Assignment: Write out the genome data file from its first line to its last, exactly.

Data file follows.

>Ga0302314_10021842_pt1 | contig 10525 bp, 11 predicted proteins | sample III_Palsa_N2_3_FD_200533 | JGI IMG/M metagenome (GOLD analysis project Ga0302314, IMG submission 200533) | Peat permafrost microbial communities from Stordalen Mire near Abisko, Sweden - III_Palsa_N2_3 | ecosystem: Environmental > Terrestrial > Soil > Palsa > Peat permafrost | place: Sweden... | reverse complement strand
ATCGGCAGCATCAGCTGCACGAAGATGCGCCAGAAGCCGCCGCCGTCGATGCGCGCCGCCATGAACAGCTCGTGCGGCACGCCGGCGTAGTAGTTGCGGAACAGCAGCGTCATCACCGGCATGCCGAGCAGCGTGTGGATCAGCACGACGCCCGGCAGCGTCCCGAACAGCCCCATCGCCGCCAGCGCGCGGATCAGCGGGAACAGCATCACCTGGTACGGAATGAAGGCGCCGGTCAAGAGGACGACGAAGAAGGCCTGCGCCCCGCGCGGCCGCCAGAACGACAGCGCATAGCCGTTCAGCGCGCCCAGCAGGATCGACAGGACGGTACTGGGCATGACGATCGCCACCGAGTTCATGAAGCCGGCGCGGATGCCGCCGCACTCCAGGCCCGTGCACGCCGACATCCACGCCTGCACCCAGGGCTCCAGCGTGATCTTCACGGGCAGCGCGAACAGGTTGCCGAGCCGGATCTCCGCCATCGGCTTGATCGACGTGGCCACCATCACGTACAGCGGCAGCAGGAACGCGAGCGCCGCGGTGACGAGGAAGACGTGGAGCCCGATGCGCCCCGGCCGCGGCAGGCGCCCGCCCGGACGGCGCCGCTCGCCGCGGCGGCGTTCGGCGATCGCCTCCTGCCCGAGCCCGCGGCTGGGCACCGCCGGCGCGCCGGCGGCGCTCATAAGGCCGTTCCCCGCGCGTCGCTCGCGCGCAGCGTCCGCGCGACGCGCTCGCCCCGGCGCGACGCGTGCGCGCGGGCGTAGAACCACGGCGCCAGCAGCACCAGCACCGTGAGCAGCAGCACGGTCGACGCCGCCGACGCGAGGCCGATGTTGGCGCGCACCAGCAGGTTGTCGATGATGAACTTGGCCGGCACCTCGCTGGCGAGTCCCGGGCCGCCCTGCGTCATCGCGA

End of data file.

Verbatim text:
>Ga0302314_10021842_pt1 | contig 10525 bp, 11 predicted proteins | sample III_Palsa_N2_3_FD_200533 | JGI IMG/M metagenome (GOLD analysis project Ga0302314, IMG submission 200533) | Peat permafrost microbial communities from Stordalen Mire near Abisko, Sweden - III_Palsa_N2_3 | ecosystem: Environmental > Terrestrial > Soil > Palsa > Peat permafrost | place: Sweden... | reverse complement strand
ATCGGCAGCATCAGCTGCACGAAGATGCGCCAGAAGCCGCCGCCGTCGATGCGCGCCGCCATGAACAGCTCGTGCGGCACGCCGGCGTAGTAGTTGCGGAACAGCAGCGTCATCACCGGCATGCCGAGCAGCGTGTGGATCAGCACGACGCCCGGCAGCGTCCCGAACAGCCCCATCGCCGCCAGCGCGCGGATCAGCGGGAACAGCATCACCTGGTACGGAATGAAGGCGCCGGTCAAGAGGACGACGAAGAAGGCCTGCGCCCCGCGCGGCCGCCAGAACGACAGCGCATAGCCGTTCAGCGCGCCCAGCAGGATCGACAGGACGGTACTGGGCATGACGATCGCCACCGAGTTCATGAAGCCGGCGCGGATGCCGCCGCACTCCAGGCCCGTGCACGCCGACATCCACGCCTGCACCCAGGGCTCCAGCGTGATCTTCACGGGCAGCGCGAACAGGTTGCCGAGCCGGATCTCCGCCATCGGCTTGATCGACGTGGCCACCATCACGTACAGCGGCAGCAGGAACGCGAGCGCCGCGGTGACGAGGAAGACGTGGAGCCCGATGCGCCCCGGCCGCGGCAGGCGCCCGCCCGGACGGCGCCGCTCGCCGCGGCGGCGTTCGGCGATCGCCTCCTGCCCGAGCCCGCGGCTGGGCACCGCCGGCGCGCCGGCGGCGCTCATAAGGCCGTTCCCCGCGCGTCGCTCGCGCGCAGCGTCCGCGCGACGCGCTCGCCCCGGCGCGACGCGTGCGCGCGGGCGTAGAACCACGGCGCCAGCAGCACCAGCACCGTGAGCAGCAGCACGGTCGACGCCGCCGACGCGAGGCCGATGTTGGCGCGCACCAGCAGGTTGTCGATGATGAACTTGGCCGGCACCTCGCTGGCGAGTCCCGGGCCGCCCTGCGTCATCGCGA